I saw blood on my hand, and just instantly reacted (I really don’t remember the details). I kept ahold of his foot – I didn’t even look at his injury – and went up the stairs to go to the vet. We live literally just down the street from our vet and take the #9 bus from Broadway station to get there, so in my emergency reactive state, I went to wait for the bus. After waiting maybe a minute, I realised how stupid that was and hailed a cab. Thankfully, a cab stopped almost immediately and took us in. I told him what had happened, promised that I wouldn’t let any blood get on the seat, and assured him that the vet was just up the street about 12 blocks. He turned around to look at Jake…and, miraculously, pulled out a roll of paper towels! He handed me a wad of them, which I gratefully took and held firmly to Jake’s foot.

I was babbling to the cabbie, but I don’t remember Jake making any sound, even when I put pressure on his foot. He just sat quietly on my lap while we drove up the hill to the vet.

They know me pretty well there; having four cats, three purebred, in a neighbourhood of dog owners doesn’t hurt, and I also give them my cat art calendar every year. I’d also been there twice this past week because of Angel’s giardia. So I walked in, and said, “I have an emergency…” and they ushered us straight to the back.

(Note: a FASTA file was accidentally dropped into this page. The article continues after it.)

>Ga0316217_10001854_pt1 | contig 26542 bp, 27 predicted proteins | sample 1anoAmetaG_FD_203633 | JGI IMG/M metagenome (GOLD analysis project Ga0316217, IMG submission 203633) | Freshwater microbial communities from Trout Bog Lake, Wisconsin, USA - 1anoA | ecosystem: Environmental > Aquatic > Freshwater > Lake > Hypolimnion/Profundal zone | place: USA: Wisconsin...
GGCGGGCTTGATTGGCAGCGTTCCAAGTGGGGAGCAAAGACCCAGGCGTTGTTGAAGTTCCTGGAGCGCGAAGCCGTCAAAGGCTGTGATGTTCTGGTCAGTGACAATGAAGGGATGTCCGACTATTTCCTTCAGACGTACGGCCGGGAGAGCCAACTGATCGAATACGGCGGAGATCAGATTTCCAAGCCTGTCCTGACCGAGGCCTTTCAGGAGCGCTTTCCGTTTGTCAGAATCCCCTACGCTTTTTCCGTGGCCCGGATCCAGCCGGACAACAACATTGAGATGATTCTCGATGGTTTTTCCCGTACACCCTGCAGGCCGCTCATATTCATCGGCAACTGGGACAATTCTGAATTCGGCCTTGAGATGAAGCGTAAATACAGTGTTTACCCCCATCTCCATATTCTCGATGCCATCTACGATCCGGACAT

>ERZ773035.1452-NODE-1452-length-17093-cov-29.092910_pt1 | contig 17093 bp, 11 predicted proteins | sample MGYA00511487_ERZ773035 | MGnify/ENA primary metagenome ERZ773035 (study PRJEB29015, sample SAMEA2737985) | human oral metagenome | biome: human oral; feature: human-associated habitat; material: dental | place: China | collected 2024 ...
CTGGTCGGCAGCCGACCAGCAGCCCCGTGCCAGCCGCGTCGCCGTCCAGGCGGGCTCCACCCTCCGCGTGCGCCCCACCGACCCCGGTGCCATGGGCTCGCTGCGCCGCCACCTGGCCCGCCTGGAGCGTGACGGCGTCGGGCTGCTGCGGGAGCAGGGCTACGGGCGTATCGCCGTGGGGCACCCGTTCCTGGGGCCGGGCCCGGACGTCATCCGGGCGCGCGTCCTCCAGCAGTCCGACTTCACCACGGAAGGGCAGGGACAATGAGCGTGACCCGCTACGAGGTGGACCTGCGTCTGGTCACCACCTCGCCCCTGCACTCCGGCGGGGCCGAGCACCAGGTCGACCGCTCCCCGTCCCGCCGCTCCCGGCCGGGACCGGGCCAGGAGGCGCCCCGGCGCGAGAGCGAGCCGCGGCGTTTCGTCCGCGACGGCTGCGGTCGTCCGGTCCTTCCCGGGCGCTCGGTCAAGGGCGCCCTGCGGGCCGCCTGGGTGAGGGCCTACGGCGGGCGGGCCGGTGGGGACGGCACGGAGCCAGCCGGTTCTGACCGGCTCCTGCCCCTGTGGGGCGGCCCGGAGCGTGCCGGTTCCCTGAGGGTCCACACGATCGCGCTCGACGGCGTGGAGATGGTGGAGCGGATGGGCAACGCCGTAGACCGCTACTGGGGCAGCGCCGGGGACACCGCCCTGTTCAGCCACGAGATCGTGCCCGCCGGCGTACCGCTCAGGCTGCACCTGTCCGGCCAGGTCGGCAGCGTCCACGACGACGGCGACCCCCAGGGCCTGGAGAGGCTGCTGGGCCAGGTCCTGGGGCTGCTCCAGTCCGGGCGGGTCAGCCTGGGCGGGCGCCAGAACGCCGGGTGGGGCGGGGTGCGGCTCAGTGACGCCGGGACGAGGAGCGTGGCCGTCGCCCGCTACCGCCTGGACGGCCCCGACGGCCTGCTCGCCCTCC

Dr. Waggener wasn’t there, so we were seen by Dr. Horrigan, who I’d never met before, and Sean, one of the vet techs. We went into the surgery and I finally saw how bad Jake’s injury was.

Because of all the blood, I figured he’d at least lost a claw – they bleed a lot if you cut into the quick during normal trimming. But what I was really afraid of was that he’d lost a toe or toes…or part of his foot. I literally had no idea what his foot looked like; for all I knew, he didn’t even have a foot. So when I finally saw it…

He hadn’t lost a claw at all. Just one pad was cut. It was a deep cut, to the tendon – I actually saw it. We debated whether to put him under and stitch it up, or if we should use surgical glue; since he had just eaten, and because I was worried about further trauma caused by removing the stitches later, we opted for the glue.

Here he is being worked on. The hand with the bracelet is mine; I was acting as a sort of extra vet tech during all of this. The only reason I took any photos at all was I had gotten my iPhone out to look up his weight, which I record for all our cats using Pet First Aid, an awesome iPhone App, so we could give him pain medication without having to pick him up to weigh him.


He was so amazing the entire time in the surgery. He didn’t move, he didn’t struggle, he didn’t cry. Sean kept marvelling at how calm Jake was. And he will be fine, but…it was awful. All that blood, and the sound he made when he was caught…horrific. In my shock, I guess I did everything right and didn’t panic or lose my head; I honestly don’t even remember half of what I did. But I didn’t freak out, or lose it, or panic or cry; I just went into autopilot and did what I needed to. I guess I know how I react in an emergency, now.

(To be continued…)

Aby-a-Day – Day 296 of 365

Here’s another photo of Jacoby and Tessie together. You can tell that Tessie was in the basket first, and then Jake came over to lie down with her.

jaketess 011